Navy moving toward zero-trust network, with pandemic as pivot point

The Navy's top IT official said the service will use the modernization prompted by the pandemic to move to a zero-trust model for security.
Navy IT leaders
Aaron Weis, the Navy's chief information Officer, left in blue jacket, listens to Dana Deasy, the Department of Defense's CIO, speaks at Marine Corps Base Camp Pendleton, California, March 4, 2020. (U.S. Marine Corps / Cpl. Dalton S. Swanbeck)

The Navy is using disruption from the coronavirus pandemic as fuel to change its cybersecurity architecture, propelling itself toward a zero-trust model to better defend its networks, the department’s top IT official announced Thursday.

By moving to zero trust, the Navy will assume what prior reviews of its cybersecurity have shown: that its networks inevitably are penetrated. What’s different about zero trust is that — as the name suggests — the network operates as if there already are intruders inside and thus strictly limits access to information beyond a user’s specified purview.

The shift was announced by Navy Chief Information Officer Aaron Weis during the Nutanix Cloud Together Summit 2020 produced by FedScoop.

“It is an exciting time as priorities have shifted,” for how the department has moved forward with modernizing its IT during the pandemic, Weis said. The Navy rolled out a telework platform in the early days of the maximum work-from-home posture, which it is now transitioning to an “enduring telework capability” with Microsoft Office, along with the rest of the Department of Defense. The disruption also pushed the service further toward using single-tenant cloud services.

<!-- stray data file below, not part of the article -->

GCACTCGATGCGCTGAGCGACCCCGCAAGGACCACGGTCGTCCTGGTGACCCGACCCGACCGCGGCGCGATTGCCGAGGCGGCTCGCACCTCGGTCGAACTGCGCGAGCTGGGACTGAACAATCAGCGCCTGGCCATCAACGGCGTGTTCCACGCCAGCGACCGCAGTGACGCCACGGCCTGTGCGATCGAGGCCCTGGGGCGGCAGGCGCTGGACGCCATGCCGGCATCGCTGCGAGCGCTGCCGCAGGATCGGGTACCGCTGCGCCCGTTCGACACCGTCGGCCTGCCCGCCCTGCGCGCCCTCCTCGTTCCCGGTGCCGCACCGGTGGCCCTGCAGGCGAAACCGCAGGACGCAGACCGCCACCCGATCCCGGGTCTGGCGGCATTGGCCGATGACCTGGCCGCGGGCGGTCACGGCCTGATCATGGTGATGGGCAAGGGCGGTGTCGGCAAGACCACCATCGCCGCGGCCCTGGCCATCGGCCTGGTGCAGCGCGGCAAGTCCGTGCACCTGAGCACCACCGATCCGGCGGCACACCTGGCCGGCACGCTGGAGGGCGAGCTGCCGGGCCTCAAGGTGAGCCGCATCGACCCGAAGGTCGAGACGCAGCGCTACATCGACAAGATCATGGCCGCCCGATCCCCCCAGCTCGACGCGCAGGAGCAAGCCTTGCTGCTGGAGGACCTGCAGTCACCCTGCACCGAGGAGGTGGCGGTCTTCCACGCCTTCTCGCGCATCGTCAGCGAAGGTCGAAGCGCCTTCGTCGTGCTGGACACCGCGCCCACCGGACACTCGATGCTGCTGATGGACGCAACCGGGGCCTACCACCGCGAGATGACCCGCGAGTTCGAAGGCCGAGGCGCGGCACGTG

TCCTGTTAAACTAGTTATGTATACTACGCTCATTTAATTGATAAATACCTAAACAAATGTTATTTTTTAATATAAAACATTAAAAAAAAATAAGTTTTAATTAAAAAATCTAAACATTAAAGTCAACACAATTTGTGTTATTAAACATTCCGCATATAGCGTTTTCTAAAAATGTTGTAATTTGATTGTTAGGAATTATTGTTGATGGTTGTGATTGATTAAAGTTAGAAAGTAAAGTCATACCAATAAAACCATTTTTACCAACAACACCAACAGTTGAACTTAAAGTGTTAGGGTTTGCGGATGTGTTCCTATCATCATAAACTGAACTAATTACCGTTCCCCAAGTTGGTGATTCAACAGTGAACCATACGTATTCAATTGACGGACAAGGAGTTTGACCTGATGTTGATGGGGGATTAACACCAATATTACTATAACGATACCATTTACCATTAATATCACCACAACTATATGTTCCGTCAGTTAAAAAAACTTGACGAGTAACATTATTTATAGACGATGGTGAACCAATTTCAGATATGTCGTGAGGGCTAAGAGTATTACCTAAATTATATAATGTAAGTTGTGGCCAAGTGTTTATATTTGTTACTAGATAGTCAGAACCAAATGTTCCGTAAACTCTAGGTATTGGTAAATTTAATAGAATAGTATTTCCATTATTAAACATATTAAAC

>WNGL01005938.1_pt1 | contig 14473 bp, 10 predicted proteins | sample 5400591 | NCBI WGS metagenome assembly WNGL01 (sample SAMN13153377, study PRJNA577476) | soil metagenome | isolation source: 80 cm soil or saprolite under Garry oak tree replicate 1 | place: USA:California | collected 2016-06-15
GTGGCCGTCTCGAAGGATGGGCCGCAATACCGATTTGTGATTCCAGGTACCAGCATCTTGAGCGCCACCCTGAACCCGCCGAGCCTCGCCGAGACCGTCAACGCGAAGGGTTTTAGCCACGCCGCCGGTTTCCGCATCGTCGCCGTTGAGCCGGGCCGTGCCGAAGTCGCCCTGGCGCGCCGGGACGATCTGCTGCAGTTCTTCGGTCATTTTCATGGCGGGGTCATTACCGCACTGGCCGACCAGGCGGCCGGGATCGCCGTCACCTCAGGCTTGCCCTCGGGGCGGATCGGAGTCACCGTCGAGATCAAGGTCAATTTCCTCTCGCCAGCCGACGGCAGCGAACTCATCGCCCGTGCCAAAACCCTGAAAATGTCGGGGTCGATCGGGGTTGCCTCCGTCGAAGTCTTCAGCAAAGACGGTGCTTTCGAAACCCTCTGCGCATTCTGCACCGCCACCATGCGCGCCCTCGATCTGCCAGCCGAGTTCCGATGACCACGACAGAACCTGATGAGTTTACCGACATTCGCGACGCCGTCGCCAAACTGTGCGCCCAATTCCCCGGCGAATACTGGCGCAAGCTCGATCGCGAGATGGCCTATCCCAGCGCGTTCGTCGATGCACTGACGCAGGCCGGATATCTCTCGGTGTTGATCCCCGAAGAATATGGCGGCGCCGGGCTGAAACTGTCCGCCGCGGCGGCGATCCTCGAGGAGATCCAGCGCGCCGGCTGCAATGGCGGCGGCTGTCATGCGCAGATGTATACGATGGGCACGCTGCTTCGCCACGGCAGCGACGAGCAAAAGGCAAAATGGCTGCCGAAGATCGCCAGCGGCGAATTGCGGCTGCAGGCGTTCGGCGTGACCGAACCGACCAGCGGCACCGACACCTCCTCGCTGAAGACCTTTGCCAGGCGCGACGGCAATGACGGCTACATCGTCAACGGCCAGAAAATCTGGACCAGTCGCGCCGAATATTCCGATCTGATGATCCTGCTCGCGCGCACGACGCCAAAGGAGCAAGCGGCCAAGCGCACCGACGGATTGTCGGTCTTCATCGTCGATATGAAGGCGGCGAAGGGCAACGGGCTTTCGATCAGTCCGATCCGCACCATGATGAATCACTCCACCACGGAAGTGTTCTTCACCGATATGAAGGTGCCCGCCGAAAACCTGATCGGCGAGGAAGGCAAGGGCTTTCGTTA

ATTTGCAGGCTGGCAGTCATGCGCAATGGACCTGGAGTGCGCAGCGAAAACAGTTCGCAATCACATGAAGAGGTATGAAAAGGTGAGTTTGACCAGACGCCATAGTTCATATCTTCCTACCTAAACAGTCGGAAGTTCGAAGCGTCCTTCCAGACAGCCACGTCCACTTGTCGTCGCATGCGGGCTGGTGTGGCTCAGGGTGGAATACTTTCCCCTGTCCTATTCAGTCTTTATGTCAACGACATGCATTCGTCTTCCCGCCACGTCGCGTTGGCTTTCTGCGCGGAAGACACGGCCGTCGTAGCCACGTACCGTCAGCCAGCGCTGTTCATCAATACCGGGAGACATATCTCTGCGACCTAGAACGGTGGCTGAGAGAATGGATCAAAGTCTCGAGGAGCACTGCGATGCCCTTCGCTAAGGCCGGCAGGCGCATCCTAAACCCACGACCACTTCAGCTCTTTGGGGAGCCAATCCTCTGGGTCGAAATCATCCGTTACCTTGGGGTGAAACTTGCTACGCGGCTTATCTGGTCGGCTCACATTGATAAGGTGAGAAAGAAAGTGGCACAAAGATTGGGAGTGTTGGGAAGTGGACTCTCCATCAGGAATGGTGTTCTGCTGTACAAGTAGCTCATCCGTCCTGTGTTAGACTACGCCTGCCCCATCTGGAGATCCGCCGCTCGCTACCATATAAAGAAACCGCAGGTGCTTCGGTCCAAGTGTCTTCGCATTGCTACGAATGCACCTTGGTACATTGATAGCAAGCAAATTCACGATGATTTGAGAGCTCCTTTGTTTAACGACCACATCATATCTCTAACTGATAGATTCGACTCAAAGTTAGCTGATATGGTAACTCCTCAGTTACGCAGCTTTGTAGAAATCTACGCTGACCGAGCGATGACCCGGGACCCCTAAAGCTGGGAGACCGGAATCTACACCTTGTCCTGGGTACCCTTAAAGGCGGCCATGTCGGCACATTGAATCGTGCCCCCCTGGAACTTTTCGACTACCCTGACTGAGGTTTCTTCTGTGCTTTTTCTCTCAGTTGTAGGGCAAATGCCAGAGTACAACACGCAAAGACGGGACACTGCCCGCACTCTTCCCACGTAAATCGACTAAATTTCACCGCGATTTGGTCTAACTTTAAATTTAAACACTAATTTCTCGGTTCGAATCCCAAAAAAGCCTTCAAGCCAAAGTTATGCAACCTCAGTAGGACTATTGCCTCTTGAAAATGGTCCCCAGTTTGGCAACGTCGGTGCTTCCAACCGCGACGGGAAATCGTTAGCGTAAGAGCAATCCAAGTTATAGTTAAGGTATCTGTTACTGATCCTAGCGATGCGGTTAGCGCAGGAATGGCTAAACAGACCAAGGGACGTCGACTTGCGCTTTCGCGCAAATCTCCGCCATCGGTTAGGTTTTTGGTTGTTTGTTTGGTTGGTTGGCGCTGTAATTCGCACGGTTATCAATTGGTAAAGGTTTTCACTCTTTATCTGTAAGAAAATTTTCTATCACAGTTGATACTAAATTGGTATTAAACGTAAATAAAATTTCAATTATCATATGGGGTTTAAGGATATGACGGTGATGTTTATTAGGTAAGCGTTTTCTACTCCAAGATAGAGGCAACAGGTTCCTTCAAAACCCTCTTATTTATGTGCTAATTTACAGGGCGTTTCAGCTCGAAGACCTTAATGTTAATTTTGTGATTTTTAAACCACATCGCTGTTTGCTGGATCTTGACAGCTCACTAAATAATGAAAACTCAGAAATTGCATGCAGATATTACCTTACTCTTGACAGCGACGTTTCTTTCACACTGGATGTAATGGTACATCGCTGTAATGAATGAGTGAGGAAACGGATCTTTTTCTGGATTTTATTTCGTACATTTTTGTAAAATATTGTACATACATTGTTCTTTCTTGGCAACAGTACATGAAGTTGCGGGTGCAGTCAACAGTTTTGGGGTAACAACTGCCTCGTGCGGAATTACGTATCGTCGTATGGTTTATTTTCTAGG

Weis said that the transition to zero trust will not happen overnight. There will be a period where the current model of trying to build defenses at the perimeter — “defense in depth” as the DOD calls it — will remain in place as the transition begins. Zero rust requires the monitoring of all traffic on a network, not just at the edge when users log in — a posture that take more resources. The Navy also will need time to rearrange networks to follow the model.

“That is something that is starting, but it won’t happen overnight,” Weis said.

The idea is not new. The architecture was first envisioned in 2010 and several studies, including one from Congress and the Defense Innovation Board, have found the model would be beneficial for network security. A review of the hack of the Office of Personnel Management suggested government networks use the model, with some movement towards them only recently staring to gain momentum.

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